Mike Davis, the Marxist historian and urban theorist who died on 25 October after six years with oesophageal cancer, was often called a “prophet of doom”.
His singular oeuvre does have a distinctly prophetic quality. In Prisoners of the American Dream (1986), he anticipated a long recession for organised labour and the left. In City of Quartz (1990), he foresaw a rebellion by Los Angeles’s persecuted black community. In a 1995 essay on the prison-industrial complex, he anticipated the proliferation of the carceral system. In Ecology of Fear (1998) he predicted the ecological catastrophes now unfolding in California and across the world. And in The Monster at Our Door (2005), he warned of devastating global pandemics.
But Davis was not a lugubrious doomsayer. He was a revolutionary socialist, hard-headedly confronting the difficulties of making a revolution, often making him far more prescient than his peers on the left. Behind his ursine affability, he was a class fighter: “Pugnacious with a smile,” as the publisher Anthony Arnove described him to me. He was a theoretical innovator who, perhaps because he was never absorbed into academia, smashed the disciplinary boundaries between economics, history, culture, geology, architecture and political sociology. He was a cosmopolitan intellectual, intensely curious, heteroclite in his influences, from Fernand Braudel to Peter Kropotkin, from Trotskyism to operaismo, as comfortable with obscure French economic texts as geological papers, modern literary fiction or Turkish cinema. He read in French – a second language was a prerequisite for a position on the New Left Review editorial board – but was as comfortable in a Hells Angels bar. (“You don’t mind if we get beat up, do you?” he asked the journalist Thomas Larson, whom he invited to such an establishment.) He was also an outstanding prose stylist, deadly serious about the craft of writing. In a crop that includes such estimable talents as Joan Didion and Rebecca Solnit, Davis may have been one of the finest non-fiction writers to come out of California.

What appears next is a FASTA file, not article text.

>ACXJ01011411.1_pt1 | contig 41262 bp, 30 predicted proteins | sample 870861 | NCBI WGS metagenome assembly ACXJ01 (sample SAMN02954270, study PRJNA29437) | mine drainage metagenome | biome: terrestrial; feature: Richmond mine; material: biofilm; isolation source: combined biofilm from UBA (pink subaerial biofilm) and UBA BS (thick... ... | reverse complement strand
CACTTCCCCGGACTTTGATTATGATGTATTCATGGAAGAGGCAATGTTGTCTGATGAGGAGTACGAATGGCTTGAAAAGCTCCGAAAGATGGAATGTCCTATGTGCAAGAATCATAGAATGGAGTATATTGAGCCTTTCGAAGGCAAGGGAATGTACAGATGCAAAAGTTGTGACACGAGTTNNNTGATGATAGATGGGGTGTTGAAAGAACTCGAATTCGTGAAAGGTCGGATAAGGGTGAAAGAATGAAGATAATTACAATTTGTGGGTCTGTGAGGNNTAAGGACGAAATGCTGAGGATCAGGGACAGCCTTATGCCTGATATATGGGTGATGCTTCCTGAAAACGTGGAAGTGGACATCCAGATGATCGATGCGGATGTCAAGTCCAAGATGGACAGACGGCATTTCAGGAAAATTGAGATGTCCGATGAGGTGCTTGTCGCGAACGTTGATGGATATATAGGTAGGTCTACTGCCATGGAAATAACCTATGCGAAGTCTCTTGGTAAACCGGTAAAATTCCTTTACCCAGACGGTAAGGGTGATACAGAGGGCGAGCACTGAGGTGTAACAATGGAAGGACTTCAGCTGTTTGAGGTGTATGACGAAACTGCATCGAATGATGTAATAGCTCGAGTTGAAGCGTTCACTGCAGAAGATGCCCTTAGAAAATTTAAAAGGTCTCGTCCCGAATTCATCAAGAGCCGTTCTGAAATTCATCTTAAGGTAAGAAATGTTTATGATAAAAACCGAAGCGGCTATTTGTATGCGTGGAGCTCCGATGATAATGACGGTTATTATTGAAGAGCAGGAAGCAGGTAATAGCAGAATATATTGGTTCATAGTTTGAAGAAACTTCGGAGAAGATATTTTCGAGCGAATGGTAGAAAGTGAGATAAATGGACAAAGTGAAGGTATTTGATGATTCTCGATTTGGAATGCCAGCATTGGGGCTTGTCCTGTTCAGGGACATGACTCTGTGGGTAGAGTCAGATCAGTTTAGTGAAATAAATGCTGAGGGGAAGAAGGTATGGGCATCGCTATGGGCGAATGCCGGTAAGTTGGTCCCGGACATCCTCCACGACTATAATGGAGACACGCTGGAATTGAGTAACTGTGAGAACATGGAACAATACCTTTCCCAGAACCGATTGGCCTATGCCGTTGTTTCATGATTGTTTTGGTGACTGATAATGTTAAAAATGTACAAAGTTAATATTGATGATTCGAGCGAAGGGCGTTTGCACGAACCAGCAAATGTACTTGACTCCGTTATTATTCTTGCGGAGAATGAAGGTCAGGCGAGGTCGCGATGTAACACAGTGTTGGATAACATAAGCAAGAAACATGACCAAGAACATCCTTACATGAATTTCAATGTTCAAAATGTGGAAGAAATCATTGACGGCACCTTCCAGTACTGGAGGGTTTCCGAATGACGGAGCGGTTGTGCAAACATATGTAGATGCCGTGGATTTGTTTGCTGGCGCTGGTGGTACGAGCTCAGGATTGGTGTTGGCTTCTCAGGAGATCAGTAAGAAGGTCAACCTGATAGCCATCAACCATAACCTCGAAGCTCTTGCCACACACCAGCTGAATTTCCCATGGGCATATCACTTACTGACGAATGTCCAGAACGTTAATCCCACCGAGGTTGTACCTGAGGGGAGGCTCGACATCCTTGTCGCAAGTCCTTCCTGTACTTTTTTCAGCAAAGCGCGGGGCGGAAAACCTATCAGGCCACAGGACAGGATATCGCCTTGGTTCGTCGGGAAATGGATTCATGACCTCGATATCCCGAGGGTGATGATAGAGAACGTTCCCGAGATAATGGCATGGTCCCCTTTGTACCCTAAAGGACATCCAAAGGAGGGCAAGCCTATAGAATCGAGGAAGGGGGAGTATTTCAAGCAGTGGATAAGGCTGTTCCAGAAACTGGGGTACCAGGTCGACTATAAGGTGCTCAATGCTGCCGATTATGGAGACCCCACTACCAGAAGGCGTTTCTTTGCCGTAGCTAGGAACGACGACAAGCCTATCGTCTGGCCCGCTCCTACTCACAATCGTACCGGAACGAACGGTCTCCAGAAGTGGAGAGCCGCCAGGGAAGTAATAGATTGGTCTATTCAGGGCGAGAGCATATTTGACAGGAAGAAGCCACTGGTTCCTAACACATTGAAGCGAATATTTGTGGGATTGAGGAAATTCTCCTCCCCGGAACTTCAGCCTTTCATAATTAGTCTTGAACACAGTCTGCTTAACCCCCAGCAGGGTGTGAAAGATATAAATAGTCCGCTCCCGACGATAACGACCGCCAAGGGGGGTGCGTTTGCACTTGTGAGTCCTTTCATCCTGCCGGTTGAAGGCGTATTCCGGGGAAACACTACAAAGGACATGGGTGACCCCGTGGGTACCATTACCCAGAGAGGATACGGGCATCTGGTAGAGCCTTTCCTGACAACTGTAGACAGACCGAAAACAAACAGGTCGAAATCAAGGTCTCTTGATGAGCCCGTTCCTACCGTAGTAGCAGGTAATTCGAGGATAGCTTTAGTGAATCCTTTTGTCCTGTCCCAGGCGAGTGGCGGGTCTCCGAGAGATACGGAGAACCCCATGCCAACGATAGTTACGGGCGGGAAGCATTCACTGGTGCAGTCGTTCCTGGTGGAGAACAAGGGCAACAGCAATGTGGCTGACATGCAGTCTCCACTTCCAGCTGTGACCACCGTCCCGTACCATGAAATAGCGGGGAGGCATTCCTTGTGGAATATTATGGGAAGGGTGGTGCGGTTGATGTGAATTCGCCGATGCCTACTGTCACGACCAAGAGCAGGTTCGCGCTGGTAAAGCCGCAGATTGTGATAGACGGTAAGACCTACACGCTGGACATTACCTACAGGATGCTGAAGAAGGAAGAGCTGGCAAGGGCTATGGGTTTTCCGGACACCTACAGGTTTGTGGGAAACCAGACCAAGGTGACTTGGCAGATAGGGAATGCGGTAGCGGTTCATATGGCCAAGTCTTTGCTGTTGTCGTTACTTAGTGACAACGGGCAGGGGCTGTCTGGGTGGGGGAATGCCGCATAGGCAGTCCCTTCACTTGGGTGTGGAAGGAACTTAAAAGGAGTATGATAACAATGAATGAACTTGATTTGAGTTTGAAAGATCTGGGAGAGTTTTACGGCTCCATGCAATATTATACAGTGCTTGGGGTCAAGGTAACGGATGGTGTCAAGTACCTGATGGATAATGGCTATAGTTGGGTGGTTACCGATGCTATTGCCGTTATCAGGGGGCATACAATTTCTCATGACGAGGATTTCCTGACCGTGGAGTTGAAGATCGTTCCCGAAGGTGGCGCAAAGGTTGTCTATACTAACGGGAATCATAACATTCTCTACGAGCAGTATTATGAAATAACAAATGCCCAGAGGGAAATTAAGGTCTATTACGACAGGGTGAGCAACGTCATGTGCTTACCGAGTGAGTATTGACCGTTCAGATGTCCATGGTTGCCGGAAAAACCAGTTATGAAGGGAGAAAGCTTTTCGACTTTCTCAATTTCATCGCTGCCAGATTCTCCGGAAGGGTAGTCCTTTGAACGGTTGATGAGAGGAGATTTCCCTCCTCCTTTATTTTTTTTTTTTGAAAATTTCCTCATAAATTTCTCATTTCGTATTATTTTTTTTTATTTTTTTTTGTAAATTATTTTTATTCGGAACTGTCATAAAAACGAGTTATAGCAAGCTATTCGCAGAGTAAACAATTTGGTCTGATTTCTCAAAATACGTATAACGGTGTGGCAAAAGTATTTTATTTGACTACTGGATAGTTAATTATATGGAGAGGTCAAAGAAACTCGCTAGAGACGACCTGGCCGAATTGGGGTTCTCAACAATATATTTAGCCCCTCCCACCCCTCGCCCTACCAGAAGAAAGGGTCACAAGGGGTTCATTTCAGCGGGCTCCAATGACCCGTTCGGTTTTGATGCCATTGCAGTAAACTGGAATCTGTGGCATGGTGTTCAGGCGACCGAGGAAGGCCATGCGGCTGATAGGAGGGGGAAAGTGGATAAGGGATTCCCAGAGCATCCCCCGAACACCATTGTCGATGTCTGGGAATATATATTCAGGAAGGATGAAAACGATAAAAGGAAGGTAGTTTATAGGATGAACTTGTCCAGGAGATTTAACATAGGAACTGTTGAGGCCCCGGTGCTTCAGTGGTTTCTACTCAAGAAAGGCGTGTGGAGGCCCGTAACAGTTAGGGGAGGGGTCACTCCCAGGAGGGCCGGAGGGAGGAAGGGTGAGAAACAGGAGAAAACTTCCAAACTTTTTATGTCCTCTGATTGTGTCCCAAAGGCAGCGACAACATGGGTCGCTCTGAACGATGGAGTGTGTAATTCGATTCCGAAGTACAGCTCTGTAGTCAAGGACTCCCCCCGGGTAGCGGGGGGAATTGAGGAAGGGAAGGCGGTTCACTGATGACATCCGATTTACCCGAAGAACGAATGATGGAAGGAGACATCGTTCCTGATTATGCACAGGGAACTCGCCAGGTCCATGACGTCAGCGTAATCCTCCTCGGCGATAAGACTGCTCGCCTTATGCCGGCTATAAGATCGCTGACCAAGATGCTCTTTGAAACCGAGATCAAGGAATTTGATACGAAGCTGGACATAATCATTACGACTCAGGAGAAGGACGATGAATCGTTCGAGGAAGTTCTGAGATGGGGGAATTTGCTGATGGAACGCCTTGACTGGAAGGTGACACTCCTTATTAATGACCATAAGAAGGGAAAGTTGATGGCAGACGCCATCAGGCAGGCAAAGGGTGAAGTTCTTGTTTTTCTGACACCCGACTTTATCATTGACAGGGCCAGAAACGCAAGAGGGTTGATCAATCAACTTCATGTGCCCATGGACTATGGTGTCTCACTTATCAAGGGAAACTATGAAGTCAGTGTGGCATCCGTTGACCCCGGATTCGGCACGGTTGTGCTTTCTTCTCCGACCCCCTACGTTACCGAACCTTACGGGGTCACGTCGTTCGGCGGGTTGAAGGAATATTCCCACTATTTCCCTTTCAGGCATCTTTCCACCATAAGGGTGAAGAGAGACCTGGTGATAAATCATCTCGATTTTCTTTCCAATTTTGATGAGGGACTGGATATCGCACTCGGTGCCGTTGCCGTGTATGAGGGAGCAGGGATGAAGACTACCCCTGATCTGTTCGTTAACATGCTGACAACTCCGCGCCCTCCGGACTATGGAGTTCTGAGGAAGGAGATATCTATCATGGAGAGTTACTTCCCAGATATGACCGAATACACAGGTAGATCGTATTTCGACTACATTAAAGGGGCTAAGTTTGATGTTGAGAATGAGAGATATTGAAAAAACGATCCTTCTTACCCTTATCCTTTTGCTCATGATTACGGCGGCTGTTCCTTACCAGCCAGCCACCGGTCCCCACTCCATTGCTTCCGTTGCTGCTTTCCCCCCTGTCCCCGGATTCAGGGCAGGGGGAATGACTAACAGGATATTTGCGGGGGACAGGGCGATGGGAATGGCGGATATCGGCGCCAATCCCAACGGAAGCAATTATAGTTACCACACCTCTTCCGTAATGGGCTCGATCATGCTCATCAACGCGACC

Politically, he was heterodox. As an organiser for some 60 years, Davis belonged to such varied groups as the Congress of Racial Equality, Students for a Democratic Society, the Communist Party, the International Marxist Group, and the International Socialist Organisation. Resistant to all forms of doctrinal monogamy, Davis sought to build, as the historian Jon Wiener recalled, “an organisation of organisers”. As a writer and editor, everything Davis said and wrote was to make revolution more feasible: even if, as he feared, it was too late.
One of the mysteries of modern Marxism is why it should be among the little-known exports of California, a state better recognised for its production of weaponry, semiconductors and electric vehicles. In addition to Mike Davis, it was the intellectual homeland of radical intellectuals such as Cedric Robinson, Angela Davis and Ruth Wilson Gilmore.
Davis’s work gives us some clues: from the unique conditions of California’s capitalist development detailed in City of Quartz, to the radical milieus recreated with novelistic depth in Set the Night on Fire, the masterful history of LA in the 1960s co-written with Wiener, California has been, as Davis put it, a “prefigurative laboratory” for national – and thus international – trends.
Davis was born in 1946 in Fontana, a working-class steel town outside LA, to Dwight and Mary Davis. Dwight was a meat-cutter, union member and registered Democrat. Mary was a Republican of Irish descent who gave her son both his sympathy for the Irish nationalist struggle and his physical courage. As he told the San Diego Reader, his mother would terrify him into facing down bullies: “If you don’t go out and fight that kid, you’ll fight me.” His parents had migrated from the American Midwest to the El Cajon valley, 17 miles east of San Diego, in the Great Depression, before moving to Fontana during the Second World War.
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As Davis explains in City of Quartz, his breakthrough work on LA, Fontana had only recently converted to mass industry. Founded as an “arcadian community of small chicken ranchers and citrus growers”, it had become a citrus plantation before being converted by war and New Deal capitalism into a major steel producer. The steel plant belched out coke smog and drew in a large workforce recruited from across the American South and beyond, making “a colourful but dissonant bricolage” of religions and cultures. After the war, the combination of a transcontinental oil pipeline and the resumption of Pacific hostilities in the Korean War, kept the steel firm in business – and started “a regional pollution problem of major proportions”. Fontana was segregated and – between Hells Angels, Ku Klux Klan and the LA police department (LAPD) – seething with violence.